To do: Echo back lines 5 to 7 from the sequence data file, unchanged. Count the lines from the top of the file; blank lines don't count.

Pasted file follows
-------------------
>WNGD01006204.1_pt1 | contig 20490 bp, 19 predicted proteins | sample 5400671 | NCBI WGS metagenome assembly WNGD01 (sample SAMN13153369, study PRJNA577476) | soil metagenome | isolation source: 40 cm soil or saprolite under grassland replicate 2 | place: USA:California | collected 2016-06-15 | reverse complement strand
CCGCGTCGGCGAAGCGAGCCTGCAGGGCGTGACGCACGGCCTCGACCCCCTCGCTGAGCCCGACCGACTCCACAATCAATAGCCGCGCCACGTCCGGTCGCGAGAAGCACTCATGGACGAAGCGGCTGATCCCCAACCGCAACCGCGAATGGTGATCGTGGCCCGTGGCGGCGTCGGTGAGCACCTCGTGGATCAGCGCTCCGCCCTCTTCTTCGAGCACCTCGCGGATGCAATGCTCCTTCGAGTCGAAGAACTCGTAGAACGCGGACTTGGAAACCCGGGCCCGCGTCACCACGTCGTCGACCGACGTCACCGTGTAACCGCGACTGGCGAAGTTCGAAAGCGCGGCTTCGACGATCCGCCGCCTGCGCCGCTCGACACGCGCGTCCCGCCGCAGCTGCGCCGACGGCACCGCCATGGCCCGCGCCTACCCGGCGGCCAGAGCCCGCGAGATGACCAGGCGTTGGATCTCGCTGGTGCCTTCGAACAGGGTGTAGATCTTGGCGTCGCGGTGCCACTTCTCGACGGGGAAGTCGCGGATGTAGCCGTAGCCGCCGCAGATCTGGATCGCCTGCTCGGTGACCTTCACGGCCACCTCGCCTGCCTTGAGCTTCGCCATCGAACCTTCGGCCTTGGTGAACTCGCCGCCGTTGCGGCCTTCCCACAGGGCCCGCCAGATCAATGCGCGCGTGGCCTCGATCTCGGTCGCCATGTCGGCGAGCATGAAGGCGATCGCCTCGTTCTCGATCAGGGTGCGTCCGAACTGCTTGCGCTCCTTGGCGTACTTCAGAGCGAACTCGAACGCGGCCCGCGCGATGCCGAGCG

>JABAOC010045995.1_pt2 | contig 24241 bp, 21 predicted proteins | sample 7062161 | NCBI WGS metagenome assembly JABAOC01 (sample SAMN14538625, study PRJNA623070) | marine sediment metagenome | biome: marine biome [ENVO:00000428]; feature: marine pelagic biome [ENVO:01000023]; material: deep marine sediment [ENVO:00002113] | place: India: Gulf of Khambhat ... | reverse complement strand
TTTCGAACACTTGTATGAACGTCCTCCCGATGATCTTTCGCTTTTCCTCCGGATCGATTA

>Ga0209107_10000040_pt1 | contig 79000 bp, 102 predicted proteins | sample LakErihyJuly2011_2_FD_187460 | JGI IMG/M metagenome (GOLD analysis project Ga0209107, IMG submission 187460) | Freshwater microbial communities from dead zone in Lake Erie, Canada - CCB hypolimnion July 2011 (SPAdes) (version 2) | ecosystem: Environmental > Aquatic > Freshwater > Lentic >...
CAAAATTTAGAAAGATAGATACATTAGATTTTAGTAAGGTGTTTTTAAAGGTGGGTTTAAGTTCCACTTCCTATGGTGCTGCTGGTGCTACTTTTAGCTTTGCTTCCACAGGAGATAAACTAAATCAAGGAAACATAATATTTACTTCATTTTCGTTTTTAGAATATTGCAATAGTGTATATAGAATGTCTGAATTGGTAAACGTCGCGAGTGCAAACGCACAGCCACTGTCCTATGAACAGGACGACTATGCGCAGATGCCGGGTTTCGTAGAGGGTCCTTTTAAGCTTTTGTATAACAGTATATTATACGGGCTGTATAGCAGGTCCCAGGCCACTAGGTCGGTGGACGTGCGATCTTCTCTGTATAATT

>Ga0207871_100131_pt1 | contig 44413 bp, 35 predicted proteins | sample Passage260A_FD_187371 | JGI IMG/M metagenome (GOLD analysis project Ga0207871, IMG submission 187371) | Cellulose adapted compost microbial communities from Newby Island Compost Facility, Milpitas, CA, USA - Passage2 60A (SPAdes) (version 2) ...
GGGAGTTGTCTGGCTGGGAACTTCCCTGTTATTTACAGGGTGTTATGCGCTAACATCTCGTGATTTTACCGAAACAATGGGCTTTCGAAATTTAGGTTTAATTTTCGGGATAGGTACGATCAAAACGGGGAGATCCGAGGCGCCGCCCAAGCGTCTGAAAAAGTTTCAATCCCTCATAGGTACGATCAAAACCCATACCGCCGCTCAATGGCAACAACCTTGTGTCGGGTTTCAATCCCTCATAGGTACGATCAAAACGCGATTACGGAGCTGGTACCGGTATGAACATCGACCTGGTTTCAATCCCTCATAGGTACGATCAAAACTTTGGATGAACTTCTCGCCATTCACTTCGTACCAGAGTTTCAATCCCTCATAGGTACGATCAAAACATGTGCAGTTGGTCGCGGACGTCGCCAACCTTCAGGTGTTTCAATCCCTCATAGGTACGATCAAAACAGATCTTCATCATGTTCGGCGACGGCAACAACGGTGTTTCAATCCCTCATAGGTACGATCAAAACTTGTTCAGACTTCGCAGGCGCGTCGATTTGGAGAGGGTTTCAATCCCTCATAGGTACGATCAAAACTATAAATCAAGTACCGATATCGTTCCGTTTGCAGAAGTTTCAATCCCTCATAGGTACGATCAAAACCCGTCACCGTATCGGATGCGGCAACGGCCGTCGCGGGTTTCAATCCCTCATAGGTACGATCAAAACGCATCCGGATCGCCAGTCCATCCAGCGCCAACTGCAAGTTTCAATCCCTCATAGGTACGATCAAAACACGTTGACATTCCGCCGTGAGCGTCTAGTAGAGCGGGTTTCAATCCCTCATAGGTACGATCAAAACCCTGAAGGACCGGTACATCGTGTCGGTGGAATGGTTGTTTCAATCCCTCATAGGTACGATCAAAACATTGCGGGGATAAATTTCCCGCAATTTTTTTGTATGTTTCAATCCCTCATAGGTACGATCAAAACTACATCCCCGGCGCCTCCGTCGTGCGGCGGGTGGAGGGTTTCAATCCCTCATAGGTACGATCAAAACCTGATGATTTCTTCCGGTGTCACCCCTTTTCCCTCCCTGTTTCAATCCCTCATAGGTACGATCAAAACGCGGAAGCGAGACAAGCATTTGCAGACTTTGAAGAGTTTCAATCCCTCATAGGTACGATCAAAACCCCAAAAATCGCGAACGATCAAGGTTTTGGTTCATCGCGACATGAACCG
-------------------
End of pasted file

>Ga0209107_10000040_pt1 | contig 79000 bp, 102 predicted proteins | sample LakErihyJuly2011_2_FD_187460 | JGI IMG/M metagenome (GOLD analysis project Ga0209107, IMG submission 187460) | Freshwater microbial communities from dead zone in Lake Erie, Canada - CCB hypolimnion July 2011 (SPAdes) (version 2) | ecosystem: Environmental > Aquatic > Freshwater > Lentic >...
CAAAATTTAGAAAGATAGATACATTAGATTTTAGTAAGGTGTTTTTAAAGGTGGGTTTAAGTTCCACTTCCTATGGTGCTGCTGGTGCTACTTTTAGCTTTGCTTCCACAGGAGATAAACTAAATCAAGGAAACATAATATTTACTTCATTTTCGTTTTTAGAATATTGCAATAGTGTATATAGAATGTCTGAATTGGTAAACGTCGCGAGTGCAAACGCACAGCCACTGTCCTATGAACAGGACGACTATGCGCAGATGCCGGGTTTCGTAGAGGGTCCTTTTAAGCTTTTGTATAACAGTATATTATACGGGCTGTATAGCAGGTCCCAGGCCACTAGGTCGGTGGACGTGCGATCTTCTCTGTATAATT

>Ga0207871_100131_pt1 | contig 44413 bp, 35 predicted proteins | sample Passage260A_FD_187371 | JGI IMG/M metagenome (GOLD analysis project Ga0207871, IMG submission 187371) | Cellulose adapted compost microbial communities from Newby Island Compost Facility, Milpitas, CA, USA - Passage2 60A (SPAdes) (version 2) ...